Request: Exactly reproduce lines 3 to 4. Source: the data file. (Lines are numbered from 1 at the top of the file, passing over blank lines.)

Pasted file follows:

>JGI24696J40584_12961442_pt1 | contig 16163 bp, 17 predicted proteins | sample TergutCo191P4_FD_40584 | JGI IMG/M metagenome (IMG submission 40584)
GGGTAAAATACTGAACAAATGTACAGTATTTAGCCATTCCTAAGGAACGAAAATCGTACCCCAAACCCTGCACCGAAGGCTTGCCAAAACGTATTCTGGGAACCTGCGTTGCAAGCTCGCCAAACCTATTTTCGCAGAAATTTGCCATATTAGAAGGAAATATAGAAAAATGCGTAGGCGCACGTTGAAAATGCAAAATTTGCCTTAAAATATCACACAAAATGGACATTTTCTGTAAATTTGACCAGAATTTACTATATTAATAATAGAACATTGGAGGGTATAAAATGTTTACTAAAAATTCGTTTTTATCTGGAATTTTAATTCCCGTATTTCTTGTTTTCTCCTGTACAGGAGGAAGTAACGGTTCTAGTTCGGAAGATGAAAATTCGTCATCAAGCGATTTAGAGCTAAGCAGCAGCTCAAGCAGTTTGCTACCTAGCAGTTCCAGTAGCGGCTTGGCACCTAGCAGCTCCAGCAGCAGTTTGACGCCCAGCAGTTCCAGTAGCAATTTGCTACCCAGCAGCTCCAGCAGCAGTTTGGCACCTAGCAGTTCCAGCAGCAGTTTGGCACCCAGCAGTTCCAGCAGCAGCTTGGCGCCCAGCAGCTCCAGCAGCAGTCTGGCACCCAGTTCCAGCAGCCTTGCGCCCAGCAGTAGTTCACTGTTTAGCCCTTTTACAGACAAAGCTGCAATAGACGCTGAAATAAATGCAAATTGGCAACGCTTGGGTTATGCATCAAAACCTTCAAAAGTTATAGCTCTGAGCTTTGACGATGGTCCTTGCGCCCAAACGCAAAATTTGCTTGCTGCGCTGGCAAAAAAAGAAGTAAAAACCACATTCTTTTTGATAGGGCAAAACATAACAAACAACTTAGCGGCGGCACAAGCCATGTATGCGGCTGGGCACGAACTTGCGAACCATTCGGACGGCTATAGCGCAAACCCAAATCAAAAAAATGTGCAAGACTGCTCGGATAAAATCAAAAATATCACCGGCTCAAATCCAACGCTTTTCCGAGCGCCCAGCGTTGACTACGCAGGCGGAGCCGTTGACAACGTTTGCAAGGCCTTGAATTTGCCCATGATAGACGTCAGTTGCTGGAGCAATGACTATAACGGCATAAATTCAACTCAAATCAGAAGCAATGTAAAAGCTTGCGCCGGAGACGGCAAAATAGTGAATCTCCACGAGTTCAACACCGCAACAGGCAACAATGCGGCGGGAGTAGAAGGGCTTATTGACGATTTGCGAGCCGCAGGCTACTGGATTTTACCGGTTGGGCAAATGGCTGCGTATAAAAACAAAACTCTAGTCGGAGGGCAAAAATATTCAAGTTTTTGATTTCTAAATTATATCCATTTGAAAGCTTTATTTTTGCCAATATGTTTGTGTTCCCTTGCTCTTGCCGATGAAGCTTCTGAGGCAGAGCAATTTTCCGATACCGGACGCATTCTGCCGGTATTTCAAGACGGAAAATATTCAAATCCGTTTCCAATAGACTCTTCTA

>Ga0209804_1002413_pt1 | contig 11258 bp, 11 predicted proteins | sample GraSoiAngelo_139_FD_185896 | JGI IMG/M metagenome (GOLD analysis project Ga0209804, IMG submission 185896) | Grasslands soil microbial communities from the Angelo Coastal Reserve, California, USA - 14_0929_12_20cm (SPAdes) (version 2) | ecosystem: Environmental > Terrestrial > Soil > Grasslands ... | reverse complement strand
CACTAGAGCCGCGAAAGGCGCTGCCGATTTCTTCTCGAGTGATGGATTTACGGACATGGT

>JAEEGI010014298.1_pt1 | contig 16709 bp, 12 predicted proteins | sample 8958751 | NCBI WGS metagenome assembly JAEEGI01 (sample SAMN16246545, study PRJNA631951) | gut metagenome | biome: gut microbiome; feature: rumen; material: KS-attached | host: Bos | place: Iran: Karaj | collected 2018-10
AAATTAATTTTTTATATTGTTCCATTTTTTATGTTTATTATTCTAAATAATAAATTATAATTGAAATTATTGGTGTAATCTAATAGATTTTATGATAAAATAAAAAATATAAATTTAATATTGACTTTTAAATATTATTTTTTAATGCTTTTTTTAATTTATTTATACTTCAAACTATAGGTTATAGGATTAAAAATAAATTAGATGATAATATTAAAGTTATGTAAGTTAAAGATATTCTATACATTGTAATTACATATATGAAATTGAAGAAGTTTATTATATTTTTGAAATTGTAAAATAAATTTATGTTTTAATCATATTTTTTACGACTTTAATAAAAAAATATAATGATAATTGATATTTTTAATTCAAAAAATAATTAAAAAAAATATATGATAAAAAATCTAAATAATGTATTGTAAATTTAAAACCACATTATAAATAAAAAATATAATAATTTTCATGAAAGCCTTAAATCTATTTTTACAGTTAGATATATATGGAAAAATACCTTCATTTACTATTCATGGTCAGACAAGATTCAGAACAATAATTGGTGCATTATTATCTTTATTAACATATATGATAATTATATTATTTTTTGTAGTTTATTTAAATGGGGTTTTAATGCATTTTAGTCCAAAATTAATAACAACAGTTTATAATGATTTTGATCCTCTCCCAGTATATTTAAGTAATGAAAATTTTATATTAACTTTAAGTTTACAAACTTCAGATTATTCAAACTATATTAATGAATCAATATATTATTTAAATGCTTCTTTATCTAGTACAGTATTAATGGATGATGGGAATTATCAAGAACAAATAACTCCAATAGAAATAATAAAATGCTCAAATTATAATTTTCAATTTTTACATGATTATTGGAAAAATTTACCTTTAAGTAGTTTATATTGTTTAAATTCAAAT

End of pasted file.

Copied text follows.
>Ga0209804_1002413_pt1 | contig 11258 bp, 11 predicted proteins | sample GraSoiAngelo_139_FD_185896 | JGI IMG/M metagenome (GOLD analysis project Ga0209804, IMG submission 185896) | Grasslands soil microbial communities from the Angelo Coastal Reserve, California, USA - 14_0929_12_20cm (SPAdes) (version 2) | ecosystem: Environmental > Terrestrial > Soil > Grasslands ... | reverse complement strand
CACTAGAGCCGCGAAAGGCGCTGCCGATTTCTTCTCGAGTGATGGATTTACGGACATGGT